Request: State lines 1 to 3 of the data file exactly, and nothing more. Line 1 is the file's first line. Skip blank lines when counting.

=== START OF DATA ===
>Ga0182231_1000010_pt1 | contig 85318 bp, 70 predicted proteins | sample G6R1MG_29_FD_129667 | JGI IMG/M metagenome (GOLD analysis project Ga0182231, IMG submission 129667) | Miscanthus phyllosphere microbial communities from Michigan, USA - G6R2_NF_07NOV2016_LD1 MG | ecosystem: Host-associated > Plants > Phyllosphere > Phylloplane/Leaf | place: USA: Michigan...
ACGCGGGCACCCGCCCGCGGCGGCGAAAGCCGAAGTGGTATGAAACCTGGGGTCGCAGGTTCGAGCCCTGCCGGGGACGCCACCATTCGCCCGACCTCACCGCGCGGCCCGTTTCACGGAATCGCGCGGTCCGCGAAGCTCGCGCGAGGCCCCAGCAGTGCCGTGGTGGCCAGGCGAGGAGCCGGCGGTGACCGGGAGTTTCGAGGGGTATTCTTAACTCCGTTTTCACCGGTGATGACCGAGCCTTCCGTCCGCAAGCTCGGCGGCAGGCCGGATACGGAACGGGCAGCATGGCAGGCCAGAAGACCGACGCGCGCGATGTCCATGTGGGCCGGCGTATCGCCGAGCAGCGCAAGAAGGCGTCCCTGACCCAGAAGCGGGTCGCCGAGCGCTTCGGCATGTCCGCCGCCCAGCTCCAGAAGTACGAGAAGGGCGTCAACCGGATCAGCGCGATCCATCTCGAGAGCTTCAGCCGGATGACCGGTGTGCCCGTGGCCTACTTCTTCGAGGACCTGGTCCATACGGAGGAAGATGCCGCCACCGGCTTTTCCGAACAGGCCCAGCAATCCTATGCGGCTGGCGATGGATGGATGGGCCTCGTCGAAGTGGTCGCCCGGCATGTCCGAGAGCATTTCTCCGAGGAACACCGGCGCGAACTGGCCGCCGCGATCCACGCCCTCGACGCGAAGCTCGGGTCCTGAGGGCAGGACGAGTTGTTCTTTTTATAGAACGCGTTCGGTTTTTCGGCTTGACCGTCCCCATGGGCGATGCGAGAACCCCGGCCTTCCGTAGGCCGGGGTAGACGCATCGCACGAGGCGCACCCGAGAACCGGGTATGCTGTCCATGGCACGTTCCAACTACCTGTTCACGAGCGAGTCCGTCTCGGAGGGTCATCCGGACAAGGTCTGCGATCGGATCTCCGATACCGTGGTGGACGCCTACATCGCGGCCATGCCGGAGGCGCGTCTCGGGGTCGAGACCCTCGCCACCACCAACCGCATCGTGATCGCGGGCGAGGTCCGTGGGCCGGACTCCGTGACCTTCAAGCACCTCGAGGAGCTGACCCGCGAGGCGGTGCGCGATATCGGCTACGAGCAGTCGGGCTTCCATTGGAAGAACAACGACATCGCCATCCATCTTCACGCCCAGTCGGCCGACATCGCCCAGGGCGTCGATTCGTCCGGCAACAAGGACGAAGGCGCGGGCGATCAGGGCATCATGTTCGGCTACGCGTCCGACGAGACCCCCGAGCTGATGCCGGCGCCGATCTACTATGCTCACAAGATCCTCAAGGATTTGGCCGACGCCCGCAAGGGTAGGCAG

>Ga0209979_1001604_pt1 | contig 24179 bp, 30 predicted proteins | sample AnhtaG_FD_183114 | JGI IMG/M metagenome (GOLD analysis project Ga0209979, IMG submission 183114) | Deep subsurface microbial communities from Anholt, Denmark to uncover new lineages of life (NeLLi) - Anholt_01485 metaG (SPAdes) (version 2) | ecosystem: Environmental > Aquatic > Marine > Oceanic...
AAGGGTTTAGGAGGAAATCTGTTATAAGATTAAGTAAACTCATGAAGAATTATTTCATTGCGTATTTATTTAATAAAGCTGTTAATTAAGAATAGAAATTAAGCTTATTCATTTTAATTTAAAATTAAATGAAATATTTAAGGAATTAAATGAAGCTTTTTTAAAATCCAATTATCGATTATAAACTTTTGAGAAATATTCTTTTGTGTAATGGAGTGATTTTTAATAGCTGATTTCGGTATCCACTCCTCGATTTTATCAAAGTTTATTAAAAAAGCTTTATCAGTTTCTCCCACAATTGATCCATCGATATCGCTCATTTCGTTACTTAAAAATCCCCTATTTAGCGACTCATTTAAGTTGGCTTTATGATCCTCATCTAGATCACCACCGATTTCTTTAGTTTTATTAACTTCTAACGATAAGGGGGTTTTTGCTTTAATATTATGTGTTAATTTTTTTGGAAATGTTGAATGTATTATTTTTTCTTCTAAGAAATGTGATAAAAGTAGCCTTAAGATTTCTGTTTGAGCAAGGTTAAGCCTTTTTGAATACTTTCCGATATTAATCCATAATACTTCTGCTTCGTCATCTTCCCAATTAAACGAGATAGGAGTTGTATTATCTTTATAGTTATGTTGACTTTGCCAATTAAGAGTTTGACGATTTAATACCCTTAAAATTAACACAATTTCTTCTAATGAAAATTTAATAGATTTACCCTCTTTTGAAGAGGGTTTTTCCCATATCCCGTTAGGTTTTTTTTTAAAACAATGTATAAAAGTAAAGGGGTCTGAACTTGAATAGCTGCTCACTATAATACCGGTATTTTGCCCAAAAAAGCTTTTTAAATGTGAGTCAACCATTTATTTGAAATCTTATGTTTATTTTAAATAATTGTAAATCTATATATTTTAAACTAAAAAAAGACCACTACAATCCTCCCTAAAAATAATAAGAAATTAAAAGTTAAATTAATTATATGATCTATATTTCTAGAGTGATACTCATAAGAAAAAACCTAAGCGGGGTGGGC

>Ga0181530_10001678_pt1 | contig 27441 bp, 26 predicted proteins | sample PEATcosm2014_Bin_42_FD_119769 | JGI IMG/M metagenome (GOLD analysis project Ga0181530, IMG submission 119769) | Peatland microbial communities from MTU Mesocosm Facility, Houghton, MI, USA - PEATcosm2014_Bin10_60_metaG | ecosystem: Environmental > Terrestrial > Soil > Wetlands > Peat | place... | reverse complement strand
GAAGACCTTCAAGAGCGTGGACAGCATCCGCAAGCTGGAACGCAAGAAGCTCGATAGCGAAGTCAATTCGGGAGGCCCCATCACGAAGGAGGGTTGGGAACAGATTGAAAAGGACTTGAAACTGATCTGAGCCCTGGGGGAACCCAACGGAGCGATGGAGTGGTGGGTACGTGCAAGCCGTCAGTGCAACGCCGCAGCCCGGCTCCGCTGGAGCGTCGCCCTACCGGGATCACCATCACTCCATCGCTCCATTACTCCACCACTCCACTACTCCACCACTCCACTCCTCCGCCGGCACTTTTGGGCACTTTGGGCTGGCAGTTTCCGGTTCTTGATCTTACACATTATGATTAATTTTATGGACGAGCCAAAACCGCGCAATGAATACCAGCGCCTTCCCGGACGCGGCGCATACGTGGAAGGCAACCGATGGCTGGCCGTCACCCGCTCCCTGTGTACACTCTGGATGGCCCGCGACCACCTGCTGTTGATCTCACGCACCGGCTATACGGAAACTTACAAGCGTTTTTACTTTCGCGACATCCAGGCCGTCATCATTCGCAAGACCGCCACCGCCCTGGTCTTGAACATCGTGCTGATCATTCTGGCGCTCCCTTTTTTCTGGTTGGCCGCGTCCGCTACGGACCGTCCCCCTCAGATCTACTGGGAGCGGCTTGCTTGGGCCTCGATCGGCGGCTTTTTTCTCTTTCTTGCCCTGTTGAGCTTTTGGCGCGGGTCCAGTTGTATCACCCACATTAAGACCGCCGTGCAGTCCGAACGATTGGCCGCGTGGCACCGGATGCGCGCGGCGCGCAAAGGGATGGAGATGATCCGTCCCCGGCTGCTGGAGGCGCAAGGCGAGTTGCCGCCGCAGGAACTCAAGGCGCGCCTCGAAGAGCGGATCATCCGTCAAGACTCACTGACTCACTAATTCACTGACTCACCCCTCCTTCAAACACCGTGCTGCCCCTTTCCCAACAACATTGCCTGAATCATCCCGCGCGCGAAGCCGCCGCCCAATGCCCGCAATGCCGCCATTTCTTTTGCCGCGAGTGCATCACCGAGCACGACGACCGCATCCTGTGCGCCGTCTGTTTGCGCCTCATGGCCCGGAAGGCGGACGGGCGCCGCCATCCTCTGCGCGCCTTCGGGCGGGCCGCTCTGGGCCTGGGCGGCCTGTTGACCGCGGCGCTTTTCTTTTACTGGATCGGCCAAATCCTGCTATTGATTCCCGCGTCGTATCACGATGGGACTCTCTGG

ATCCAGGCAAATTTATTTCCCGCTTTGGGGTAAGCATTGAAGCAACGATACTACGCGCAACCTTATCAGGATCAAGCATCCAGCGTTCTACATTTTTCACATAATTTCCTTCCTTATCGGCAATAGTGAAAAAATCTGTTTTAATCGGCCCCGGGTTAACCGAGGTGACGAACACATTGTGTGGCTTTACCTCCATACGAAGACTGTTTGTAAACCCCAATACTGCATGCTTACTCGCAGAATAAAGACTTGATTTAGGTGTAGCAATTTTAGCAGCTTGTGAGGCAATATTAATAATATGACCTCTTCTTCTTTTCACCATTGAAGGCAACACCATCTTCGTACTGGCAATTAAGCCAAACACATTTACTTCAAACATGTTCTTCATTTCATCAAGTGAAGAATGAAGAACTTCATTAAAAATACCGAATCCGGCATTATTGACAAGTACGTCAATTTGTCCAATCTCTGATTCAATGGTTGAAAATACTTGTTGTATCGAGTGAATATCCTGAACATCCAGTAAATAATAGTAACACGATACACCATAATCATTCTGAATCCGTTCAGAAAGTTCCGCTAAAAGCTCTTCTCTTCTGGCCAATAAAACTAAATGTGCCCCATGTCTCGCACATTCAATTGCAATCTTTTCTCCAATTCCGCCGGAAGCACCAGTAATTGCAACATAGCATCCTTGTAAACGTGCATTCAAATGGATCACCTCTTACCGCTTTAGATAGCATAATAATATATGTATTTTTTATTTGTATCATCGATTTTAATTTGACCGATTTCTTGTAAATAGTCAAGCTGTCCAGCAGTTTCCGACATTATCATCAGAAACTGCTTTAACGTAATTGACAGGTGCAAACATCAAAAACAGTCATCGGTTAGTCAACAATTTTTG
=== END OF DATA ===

>Ga0182231_1000010_pt1 | contig 85318 bp, 70 predicted proteins | sample G6R1MG_29_FD_129667 | JGI IMG/M metagenome (GOLD analysis project Ga0182231, IMG submission 129667) | Miscanthus phyllosphere microbial communities from Michigan, USA - G6R2_NF_07NOV2016_LD1 MG | ecosystem: Host-associated > Plants > Phyllosphere > Phylloplane/Leaf | place: USA: Michigan...
ACGCGGGCACCCGCCCGCGGCGGCGAAAGCCGAAGTGGTATGAAACCTGGGGTCGCAGGTTCGAGCCCTGCCGGGGACGCCACCATTCGCCCGACCTCACCGCGCGGCCCGTTTCACGGAATCGCGCGGTCCGCGAAGCTCGCGCGAGGCCCCAGCAGTGCCGTGGTGGCCAGGCGAGGAGCCGGCGGTGACCGGGAGTTTCGAGGGGTATTCTTAACTCCGTTTTCACCGGTGATGACCGAGCCTTCCGTCCGCAAGCTCGGCGGCAGGCCGGATACGGAACGGGCAGCATGGCAGGCCAGAAGACCGACGCGCGCGATGTCCATGTGGGCCGGCGTATCGCCGAGCAGCGCAAGAAGGCGTCCCTGACCCAGAAGCGGGTCGCCGAGCGCTTCGGCATGTCCGCCGCCCAGCTCCAGAAGTACGAGAAGGGCGTCAACCGGATCAGCGCGATCCATCTCGAGAGCTTCAGCCGGATGACCGGTGTGCCCGTGGCCTACTTCTTCGAGGACCTGGTCCATACGGAGGAAGATGCCGCCACCGGCTTTTCCGAACAGGCCCAGCAATCCTATGCGGCTGGCGATGGATGGATGGGCCTCGTCGAAGTGGTCGCCCGGCATGTCCGAGAGCATTTCTCCGAGGAACACCGGCGCGAACTGGCCGCCGCGATCCACGCCCTCGACGCGAAGCTCGGGTCCTGAGGGCAGGACGAGTTGTTCTTTTTATAGAACGCGTTCGGTTTTTCGGCTTGACCGTCCCCATGGGCGATGCGAGAACCCCGGCCTTCCGTAGGCCGGGGTAGACGCATCGCACGAGGCGCACCCGAGAACCGGGTATGCTGTCCATGGCACGTTCCAACTACCTGTTCACGAGCGAGTCCGTCTCGGAGGGTCATCCGGACAAGGTCTGCGATCGGATCTCCGATACCGTGGTGGACGCCTACATCGCGGCCATGCCGGAGGCGCGTCTCGGGGTCGAGACCCTCGCCACCACCAACCGCATCGTGATCGCGGGCGAGGTCCGTGGGCCGGACTCCGTGACCTTCAAGCACCTCGAGGAGCTGACCCGCGAGGCGGTGCGCGATATCGGCTACGAGCAGTCGGGCTTCCATTGGAAGAACAACGACATCGCCATCCATCTTCACGCCCAGTCGGCCGACATCGCCCAGGGCGTCGATTCGTCCGGCAACAAGGACGAAGGCGCGGGCGATCAGGGCATCATGTTCGGCTACGCGTCCGACGAGACCCCCGAGCTGATGCCGGCGCCGATCTACTATGCTCACAAGATCCTCAAGGATTTGGCCGACGCCCGCAAGGGTAGGCAG

>Ga0209979_1001604_pt1 | contig 24179 bp, 30 predicted proteins | sample AnhtaG_FD_183114 | JGI IMG/M metagenome (GOLD analysis project Ga0209979, IMG submission 183114) | Deep subsurface microbial communities from Anholt, Denmark to uncover new lineages of life (NeLLi) - Anholt_01485 metaG (SPAdes) (version 2) | ecosystem: Environmental > Aquatic > Marine > Oceanic...